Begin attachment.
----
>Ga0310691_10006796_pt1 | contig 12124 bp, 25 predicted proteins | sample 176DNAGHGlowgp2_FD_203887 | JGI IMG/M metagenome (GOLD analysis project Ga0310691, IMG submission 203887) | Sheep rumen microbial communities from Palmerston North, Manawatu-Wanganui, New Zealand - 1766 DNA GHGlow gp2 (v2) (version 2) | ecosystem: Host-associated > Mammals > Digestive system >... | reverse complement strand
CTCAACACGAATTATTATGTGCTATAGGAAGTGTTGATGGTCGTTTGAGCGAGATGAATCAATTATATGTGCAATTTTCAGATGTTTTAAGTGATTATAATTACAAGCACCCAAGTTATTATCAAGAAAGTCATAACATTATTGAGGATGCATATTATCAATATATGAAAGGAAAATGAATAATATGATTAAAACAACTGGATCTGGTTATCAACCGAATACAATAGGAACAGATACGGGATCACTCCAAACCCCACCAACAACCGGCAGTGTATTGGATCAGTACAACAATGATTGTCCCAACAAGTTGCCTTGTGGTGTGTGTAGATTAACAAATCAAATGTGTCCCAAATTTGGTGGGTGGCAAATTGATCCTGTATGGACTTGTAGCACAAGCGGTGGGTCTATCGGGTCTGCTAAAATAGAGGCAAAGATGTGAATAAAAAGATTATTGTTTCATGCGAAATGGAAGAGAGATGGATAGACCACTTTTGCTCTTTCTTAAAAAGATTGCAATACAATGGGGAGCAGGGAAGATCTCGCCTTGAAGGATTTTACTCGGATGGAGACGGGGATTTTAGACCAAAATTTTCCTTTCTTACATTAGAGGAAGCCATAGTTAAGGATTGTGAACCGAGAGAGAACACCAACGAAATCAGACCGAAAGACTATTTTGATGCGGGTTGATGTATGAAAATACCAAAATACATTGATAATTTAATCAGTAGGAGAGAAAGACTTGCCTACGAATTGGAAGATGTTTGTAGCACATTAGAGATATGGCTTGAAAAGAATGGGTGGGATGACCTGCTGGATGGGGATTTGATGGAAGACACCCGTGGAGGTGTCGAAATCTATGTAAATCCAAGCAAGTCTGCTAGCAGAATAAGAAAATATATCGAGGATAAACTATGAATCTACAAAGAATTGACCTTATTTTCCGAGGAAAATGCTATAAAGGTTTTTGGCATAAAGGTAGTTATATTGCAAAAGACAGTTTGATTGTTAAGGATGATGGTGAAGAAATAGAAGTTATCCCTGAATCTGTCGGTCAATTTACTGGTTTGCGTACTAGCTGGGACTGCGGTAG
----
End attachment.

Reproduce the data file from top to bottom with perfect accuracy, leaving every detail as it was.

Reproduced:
>Ga0310691_10006796_pt1 | contig 12124 bp, 25 predicted proteins | sample 176DNAGHGlowgp2_FD_203887 | JGI IMG/M metagenome (GOLD analysis project Ga0310691, IMG submission 203887) | Sheep rumen microbial communities from Palmerston North, Manawatu-Wanganui, New Zealand - 1766 DNA GHGlow gp2 (v2) (version 2) | ecosystem: Host-associated > Mammals > Digestive system >... | reverse complement strand
CTCAACACGAATTATTATGTGCTATAGGAAGTGTTGATGGTCGTTTGAGCGAGATGAATCAATTATATGTGCAATTTTCAGATGTTTTAAGTGATTATAATTACAAGCACCCAAGTTATTATCAAGAAAGTCATAACATTATTGAGGATGCATATTATCAATATATGAAAGGAAAATGAATAATATGATTAAAACAACTGGATCTGGTTATCAACCGAATACAATAGGAACAGATACGGGATCACTCCAAACCCCACCAACAACCGGCAGTGTATTGGATCAGTACAACAATGATTGTCCCAACAAGTTGCCTTGTGGTGTGTGTAGATTAACAAATCAAATGTGTCCCAAATTTGGTGGGTGGCAAATTGATCCTGTATGGACTTGTAGCACAAGCGGTGGGTCTATCGGGTCTGCTAAAATAGAGGCAAAGATGTGAATAAAAAGATTATTGTTTCATGCGAAATGGAAGAGAGATGGATAGACCACTTTTGCTCTTTCTTAAAAAGATTGCAATACAATGGGGAGCAGGGAAGATCTCGCCTTGAAGGATTTTACTCGGATGGAGACGGGGATTTTAGACCAAAATTTTCCTTTCTTACATTAGAGGAAGCCATAGTTAAGGATTGTGAACCGAGAGAGAACACCAACGAAATCAGACCGAAAGACTATTTTGATGCGGGTTGATGTATGAAAATACCAAAATACATTGATAATTTAATCAGTAGGAGAGAAAGACTTGCCTACGAATTGGAAGATGTTTGTAGCACATTAGAGATATGGCTTGAAAAGAATGGGTGGGATGACCTGCTGGATGGGGATTTGATGGAAGACACCCGTGGAGGTGTCGAAATCTATGTAAATCCAAGCAAGTCTGCTAGCAGAATAAGAAAATATATCGAGGATAAACTATGAATCTACAAAGAATTGACCTTATTTTCCGAGGAAAATGCTATAAAGGTTTTTGGCATAAAGGTAGTTATATTGCAAAAGACAGTTTGATTGTTAAGGATGATGGTGAAGAAATAGAAGTTATCCCTGAATCTGTCGGTCAATTTACTGGTTTGCGTACTAGCTGGGACTGCGGTAG